Abbey Road: released October/November,1969, at the same time as vinyl counterpart.
Let It Be:  released August,1970, 3 months after vinyl counterpart.

The first release of the the other Beatles cassette albums came in September, 1970 (Rubber Soul, Revolver and A Collection of Beatles Oldies) and October, 1970 (Please Please Me, With The Beatles, A Hard Day's Night, Beatles For Sale, and Help!).
The Beatles White Album in mid-1971.
Magical Mystery Tour & Yellow Submarine were to be first issued under later, post-January 1972, subsequent and different inlay designs.

EMI originally issued the Beatles UK albums on cassette tape with re-arranged running orders, the excuse being the need to have two sides of equal length to avoid the problem of listeners stopping the tape at the end of one side and turning over to start mid-way through the opening track on the reverse.

These were the first Beatles cassettes to be manufactured by EMI themselves at their newly-opened (July, 1970) tape duplicating facilities at Hayes in Middlesex. Previously, the Dutch electronics giant, Phillips, had made them for EMI. All came with bright yellow paper label cassettes, their I international catalogue numbers, and the newly designed, black box, EMI/Parlophone logo - although some were issued without the logo due to a lack of expensive letterpress blocks.

The front and reverse of the inlays came in the "white inlay" design, for which the Let It Be inlay design of August 1970 was the template. Note the 7010 (or 7009) notation on the inside inlay followed by either EJD, G&L or DP. This was the number of the month/year of issue, followed by the printers initials ( Ernest J Day, Garrod & Lofthouse or Data Packaging).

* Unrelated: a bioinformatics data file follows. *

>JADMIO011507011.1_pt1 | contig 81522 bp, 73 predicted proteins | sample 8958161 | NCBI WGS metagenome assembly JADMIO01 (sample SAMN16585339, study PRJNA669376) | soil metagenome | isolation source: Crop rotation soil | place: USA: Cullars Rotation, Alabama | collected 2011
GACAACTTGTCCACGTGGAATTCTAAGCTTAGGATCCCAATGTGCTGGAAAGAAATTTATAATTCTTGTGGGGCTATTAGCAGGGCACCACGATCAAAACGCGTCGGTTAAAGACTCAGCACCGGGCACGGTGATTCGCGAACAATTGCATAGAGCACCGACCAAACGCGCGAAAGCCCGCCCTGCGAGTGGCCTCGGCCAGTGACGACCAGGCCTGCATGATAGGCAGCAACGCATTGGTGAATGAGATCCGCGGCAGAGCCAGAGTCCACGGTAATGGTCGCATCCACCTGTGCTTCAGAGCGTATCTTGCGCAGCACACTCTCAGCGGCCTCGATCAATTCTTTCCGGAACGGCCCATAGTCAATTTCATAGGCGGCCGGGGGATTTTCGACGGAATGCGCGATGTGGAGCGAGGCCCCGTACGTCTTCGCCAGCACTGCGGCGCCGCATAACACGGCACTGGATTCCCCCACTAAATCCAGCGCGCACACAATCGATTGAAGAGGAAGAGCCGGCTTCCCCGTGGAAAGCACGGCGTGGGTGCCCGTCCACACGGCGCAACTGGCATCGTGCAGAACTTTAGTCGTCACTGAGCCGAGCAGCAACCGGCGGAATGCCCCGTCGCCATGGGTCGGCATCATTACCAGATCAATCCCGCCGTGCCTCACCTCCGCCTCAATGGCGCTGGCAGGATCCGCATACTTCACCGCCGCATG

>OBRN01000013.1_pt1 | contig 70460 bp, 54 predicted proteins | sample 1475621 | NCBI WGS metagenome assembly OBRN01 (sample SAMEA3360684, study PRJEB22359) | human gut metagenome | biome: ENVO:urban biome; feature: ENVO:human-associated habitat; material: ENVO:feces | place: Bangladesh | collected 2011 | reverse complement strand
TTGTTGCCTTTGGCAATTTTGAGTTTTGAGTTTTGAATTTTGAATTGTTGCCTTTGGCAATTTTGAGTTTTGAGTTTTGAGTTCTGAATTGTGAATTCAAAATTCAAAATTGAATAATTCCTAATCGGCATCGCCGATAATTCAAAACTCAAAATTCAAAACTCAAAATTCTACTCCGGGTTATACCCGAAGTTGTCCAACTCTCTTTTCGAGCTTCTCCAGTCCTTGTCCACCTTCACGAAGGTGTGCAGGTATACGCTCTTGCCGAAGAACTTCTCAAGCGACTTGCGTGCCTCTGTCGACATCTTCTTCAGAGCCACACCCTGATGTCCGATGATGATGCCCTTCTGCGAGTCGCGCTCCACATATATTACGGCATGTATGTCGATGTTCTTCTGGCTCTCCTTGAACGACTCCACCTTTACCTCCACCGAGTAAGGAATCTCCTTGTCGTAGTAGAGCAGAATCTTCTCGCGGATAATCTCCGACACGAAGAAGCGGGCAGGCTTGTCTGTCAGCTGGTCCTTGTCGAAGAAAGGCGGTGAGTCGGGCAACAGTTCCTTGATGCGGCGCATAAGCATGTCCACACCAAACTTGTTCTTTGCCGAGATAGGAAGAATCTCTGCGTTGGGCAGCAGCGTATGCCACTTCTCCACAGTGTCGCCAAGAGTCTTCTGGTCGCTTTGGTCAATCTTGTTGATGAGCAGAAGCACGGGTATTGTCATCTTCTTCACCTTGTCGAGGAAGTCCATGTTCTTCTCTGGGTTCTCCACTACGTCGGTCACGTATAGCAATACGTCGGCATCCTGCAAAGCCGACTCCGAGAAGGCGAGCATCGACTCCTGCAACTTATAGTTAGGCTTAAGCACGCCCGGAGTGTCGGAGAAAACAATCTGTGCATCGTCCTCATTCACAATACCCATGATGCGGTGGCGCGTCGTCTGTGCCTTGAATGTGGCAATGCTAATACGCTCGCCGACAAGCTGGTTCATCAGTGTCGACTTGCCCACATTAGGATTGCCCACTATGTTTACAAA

The 1970/71 cassettes had white inlays and, aside from the small reproduction of the front cover, no artwork was included nor the original liner notes. The tracklistings were printed on the reverse of the inlay whilst the foldovers advertised other available Beatles/solo cassettes.
The EMI UK catalogue no. (TC-PCS-XXXX) was on the front cover at the top and on the spine. The spine also carried the tape speed, 1 7/8" IPS in a circular logo style at the top.
The cassette cases ("Norelco" cases) were clear plastic at the front and around the spine area, and black plastic at the rear.

The "DP(**)" logo was not embossed on the cassette shells.
"MADE IN U.S.A." was embossed the shell.

The two exceptions to this generally adopted style for the white inlays was Revolver - which had a black background above the front cover album picture with no TC-PCS-7009 and a black coloured inlay spine with it, and The Beatles White album, which had its tracklisting on the front foldover where normally the advertising for the other albums would be.


(*1) EMI country code: 1E 262 o 04219
The EMI country codes (introduced on 1 June, 1969): In most cases the EMI Codes are the first two letters of the record's catalog#. These EMI Country Codes were used to indicate the country in which the record was pressed. Note this doesn't necessarily means the record was also released in that country (from Discog).
OC / 0C / 1E= UK

(**)Data Packaging Corporation: (who also traded as Hellerman Data Packaging Ltd) supplied cassette and 8 track shells, tape and other components to the music industry. The "DP" logo can often be found moulded into cassette shells, especially during the early to mid 1970s.